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EDIT: sorry I realized I made some mistakes asking the question, so I'm fixing them.

Analysis is not really my field, so I hope this question is not too trivial.

Let's consider $X$ a locally compact metric space, i will denote

$C_C(X)$ the space of continuous functions on $X$ with compact support. It has the $L^\infty$ norm.

$H_C(X)$ the space of Holder functions on $X$ with compact support. To be more precise: $H_K^\mu(X)$ is the space of continuous holder functions on $X$ with holder exponent $\mu$ and support in $K$ compact set. Then $H_C(X)$ is the union of $H_K^\mu(X)$ as $\mu$ and $K$ vary. Every space $H_K^\mu(X)$ has the topology given by the norm $||\varphi||_\mu=sup_{x\in X}|\varphi(x)|+sup_{x\neq y}\frac{|\varphi(x)-\varphi(y)|}{d(x,y)^\mu}$

$R(X)$ is the space of Radon measures on $X$: each element of $R(X)$ defines a continuous linear and positive functional on $C_C(X)$ (with values in $\mathbb{R}$). $R(X)$ is endowed with the weak-star topology.

$H(X)$ is the space of linear functionals on $H_C(X)$ (with values in $\mathbb{R}$) whose restriction to each $H_K^\mu(X)$ is continuous. $H(X)$ is endowed with the topology given by the norm $||\quad ||_\mu$.

Every holder-continuous function is also continuous in the usual sense, so we can define a function $\psi: R(X)\rightarrow H(X)$ which to a Radon measure associates its restriction (as a functional) to $H_C(X)$.

What I can't understand is if $\psi$ is open and continuous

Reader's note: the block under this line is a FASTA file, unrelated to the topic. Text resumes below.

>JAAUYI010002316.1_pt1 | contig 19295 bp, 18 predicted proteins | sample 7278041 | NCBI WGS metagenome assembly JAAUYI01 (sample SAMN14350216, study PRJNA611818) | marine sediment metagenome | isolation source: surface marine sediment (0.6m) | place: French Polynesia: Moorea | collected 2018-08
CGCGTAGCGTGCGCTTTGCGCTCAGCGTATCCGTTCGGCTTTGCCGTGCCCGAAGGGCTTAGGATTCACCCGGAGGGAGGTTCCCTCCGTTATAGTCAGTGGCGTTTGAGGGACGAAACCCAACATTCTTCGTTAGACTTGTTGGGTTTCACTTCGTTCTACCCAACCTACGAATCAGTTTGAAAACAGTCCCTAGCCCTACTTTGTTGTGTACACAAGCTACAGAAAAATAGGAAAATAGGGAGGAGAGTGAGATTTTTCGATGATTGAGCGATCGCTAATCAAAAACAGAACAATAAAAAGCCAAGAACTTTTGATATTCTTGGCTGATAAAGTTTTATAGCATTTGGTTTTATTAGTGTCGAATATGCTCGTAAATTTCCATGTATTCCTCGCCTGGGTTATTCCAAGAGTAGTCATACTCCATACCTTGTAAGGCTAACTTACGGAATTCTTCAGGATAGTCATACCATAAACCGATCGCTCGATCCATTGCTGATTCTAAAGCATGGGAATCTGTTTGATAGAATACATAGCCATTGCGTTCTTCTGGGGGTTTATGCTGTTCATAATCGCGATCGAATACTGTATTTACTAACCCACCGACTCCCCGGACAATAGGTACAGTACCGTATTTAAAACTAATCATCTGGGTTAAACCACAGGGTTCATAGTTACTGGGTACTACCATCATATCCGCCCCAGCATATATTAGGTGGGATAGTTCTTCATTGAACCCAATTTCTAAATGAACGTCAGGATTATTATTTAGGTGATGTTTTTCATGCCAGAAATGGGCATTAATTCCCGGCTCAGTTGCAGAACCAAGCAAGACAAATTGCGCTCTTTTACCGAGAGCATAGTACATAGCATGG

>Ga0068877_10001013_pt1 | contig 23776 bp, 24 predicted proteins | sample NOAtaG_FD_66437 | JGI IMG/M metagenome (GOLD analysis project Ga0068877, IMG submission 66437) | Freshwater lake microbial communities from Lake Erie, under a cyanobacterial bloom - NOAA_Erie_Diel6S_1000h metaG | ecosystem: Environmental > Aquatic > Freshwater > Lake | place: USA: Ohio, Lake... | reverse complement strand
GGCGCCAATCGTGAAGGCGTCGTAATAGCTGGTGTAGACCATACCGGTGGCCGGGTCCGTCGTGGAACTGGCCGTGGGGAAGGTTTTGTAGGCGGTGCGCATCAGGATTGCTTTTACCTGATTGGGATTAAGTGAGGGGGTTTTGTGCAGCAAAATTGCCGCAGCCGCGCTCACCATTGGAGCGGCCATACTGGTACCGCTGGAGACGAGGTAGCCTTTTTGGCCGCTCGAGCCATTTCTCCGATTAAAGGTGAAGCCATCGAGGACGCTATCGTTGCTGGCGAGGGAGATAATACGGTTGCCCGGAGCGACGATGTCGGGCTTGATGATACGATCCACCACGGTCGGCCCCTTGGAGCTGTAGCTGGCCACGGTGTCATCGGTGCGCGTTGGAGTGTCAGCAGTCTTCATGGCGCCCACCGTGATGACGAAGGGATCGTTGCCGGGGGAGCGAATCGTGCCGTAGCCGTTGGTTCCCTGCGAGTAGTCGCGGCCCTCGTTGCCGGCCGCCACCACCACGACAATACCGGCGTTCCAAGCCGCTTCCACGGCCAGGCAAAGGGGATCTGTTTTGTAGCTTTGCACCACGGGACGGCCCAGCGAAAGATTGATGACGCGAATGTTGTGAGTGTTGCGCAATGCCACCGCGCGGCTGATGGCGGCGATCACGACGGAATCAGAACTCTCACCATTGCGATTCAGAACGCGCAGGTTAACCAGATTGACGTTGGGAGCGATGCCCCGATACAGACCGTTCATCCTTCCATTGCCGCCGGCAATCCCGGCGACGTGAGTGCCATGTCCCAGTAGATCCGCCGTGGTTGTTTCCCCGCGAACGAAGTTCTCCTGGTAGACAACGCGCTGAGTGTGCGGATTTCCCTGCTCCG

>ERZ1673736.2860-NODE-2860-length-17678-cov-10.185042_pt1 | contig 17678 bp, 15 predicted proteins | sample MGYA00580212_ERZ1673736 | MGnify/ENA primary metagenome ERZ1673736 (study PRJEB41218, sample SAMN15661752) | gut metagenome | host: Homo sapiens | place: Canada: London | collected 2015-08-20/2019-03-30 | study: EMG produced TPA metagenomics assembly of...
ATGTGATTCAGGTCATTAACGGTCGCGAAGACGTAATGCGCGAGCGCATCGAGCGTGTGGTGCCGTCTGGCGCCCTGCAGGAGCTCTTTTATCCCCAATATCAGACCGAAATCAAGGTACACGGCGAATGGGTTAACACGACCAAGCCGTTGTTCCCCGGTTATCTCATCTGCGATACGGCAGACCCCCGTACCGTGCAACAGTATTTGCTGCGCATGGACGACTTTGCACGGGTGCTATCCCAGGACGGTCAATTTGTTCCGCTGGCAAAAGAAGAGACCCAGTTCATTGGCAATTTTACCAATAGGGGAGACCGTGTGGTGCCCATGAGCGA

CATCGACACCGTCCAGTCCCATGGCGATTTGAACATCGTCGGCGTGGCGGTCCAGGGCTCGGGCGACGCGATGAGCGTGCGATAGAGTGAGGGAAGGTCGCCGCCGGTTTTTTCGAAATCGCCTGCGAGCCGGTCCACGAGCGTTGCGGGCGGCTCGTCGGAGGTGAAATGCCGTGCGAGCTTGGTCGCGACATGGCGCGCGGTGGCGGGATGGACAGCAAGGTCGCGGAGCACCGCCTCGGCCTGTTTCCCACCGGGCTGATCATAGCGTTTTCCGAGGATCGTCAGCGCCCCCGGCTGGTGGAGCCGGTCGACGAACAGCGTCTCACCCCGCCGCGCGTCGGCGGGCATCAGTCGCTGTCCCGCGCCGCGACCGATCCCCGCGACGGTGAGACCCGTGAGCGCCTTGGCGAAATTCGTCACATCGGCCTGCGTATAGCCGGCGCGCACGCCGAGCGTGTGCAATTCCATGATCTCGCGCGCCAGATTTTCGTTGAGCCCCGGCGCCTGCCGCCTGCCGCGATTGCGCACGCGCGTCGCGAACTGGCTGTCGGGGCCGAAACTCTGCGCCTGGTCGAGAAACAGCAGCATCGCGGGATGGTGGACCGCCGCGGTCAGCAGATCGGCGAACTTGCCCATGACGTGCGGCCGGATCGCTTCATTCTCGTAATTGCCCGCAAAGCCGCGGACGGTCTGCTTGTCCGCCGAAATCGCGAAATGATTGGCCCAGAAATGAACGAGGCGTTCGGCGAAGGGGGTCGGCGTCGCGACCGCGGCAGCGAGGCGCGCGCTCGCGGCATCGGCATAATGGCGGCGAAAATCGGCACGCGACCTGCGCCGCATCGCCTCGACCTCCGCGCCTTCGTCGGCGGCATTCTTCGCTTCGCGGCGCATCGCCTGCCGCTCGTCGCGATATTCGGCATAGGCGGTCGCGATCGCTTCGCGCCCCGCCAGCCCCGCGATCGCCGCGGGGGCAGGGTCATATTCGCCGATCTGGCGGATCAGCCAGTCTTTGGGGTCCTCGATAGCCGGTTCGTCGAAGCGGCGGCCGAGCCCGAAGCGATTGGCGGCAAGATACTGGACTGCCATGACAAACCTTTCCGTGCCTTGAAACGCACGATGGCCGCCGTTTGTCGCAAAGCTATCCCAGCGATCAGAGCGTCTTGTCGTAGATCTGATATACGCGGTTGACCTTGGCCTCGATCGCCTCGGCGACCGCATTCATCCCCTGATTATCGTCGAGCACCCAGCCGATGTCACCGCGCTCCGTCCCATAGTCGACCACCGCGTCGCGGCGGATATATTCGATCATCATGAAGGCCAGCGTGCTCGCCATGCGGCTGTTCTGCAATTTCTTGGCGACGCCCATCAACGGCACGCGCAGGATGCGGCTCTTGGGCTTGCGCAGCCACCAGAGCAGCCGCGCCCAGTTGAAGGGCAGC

User Justthisguy explained why $\psi$ is injective, but it's not totally clear to me

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  • $\begingroup$ The answer to (1) is yes (i.e. $\psi$ is injective) for $X = \mathbb R^n$. To see this, just note that we can determine a Radon measure on a compact set by considering Holder functions which are one on that set, vanish on a slightly larger open set, and are everywhere less than one. If there is a "Holder Urysohn's lemma" for arbitrary compact metric spaces, then this technique will work there as well, but I don't know if that's true. I suspect, but don't know, that (2) is false, and that in particular the complement of the image of $\psi$ is dense. $\endgroup$ – Justthisguy Feb 4 '16 at 14:53
  • $\begingroup$ thank you very much! I'm sorry but I wrote the wrong topology on $H(X)$.. I fixed that. Also, can you explain me why a Radon measure should be determined by such holder functions on compacts? Thank you $\endgroup$ – user3419 Feb 5 '16 at 12:15
  • $\begingroup$ A Radon measure is inner regular: that is, if $\mu$ is a Radon measure, $\mu(E) = \sup\{\mu(K) : K \subset \subset E\}$ where $K \subset \subset E$ means $K$ is a compact subset of $E$. Thus two Radon measures are equal if they are equal on compact sets. Now, given any compact set $K$, there exist open sets $U_i$ with compact closure such that $K \subset \subset U_i$ and $\bigcap\limits_{i=1}^\infty U_i = K$. For each of these, we can find $f_i \in H(\mathbb R^n)$ with $f_i = 1$ on $K$ and $f_i = 0$ outside $U_i$. It follows that $\mu(K) \leq \int f_i d \mu \leq \mu(U_i)$... $\endgroup$ – Justthisguy Feb 5 '16 at 20:43
  • $\begingroup$ Taking limits we find that $\mu(K) \leq \lim\limits_{i \to \infty} \int f_i d \mu \leq \lim\limits_{i \to \infty} \mu (U_i) = \mu(\bigcap\limits_{i=1}^\infty U_i) = \mu(K)$. Thus all of the inequalities were equalities, and we have determined $\mu(K)$ by knowing $\int f_i d \mu$ for the Holder functions $f_i$. I guess you need to know that the $U_i$ are nested, but this obviously can be done. $\endgroup$ – Justthisguy Feb 5 '16 at 20:45

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